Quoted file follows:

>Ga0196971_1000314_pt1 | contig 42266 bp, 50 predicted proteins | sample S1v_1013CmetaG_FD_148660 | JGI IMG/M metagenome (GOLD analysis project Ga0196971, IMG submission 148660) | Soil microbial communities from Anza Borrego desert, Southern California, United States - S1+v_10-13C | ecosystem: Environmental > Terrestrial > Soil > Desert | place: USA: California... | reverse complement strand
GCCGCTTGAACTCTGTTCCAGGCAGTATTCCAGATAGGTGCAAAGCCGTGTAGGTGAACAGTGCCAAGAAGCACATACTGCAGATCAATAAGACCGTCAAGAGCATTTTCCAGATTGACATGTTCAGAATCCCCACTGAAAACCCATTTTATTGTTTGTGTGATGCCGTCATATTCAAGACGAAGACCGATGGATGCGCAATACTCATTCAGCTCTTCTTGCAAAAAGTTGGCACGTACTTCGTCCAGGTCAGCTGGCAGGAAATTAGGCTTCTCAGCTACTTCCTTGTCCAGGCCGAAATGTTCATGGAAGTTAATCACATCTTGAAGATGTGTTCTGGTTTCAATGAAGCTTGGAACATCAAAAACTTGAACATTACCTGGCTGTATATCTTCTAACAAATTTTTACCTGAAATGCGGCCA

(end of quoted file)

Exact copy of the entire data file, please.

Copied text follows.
>Ga0196971_1000314_pt1 | contig 42266 bp, 50 predicted proteins | sample S1v_1013CmetaG_FD_148660 | JGI IMG/M metagenome (GOLD analysis project Ga0196971, IMG submission 148660) | Soil microbial communities from Anza Borrego desert, Southern California, United States - S1+v_10-13C | ecosystem: Environmental > Terrestrial > Soil > Desert | place: USA: California... | reverse complement strand
GCCGCTTGAACTCTGTTCCAGGCAGTATTCCAGATAGGTGCAAAGCCGTGTAGGTGAACAGTGCCAAGAAGCACATACTGCAGATCAATAAGACCGTCAAGAGCATTTTCCAGATTGACATGTTCAGAATCCCCACTGAAAACCCATTTTATTGTTTGTGTGATGCCGTCATATTCAAGACGAAGACCGATGGATGCGCAATACTCATTCAGCTCTTCTTGCAAAAAGTTGGCACGTACTTCGTCCAGGTCAGCTGGCAGGAAATTAGGCTTCTCAGCTACTTCCTTGTCCAGGCCGAAATGTTCATGGAAGTTAATCACATCTTGAAGATGTGTTCTGGTTTCAATGAAGCTTGGAACATCAAAAACTTGAACATTACCTGGCTGTATATCTTCTAACAAATTTTTACCTGAAATGCGGCCA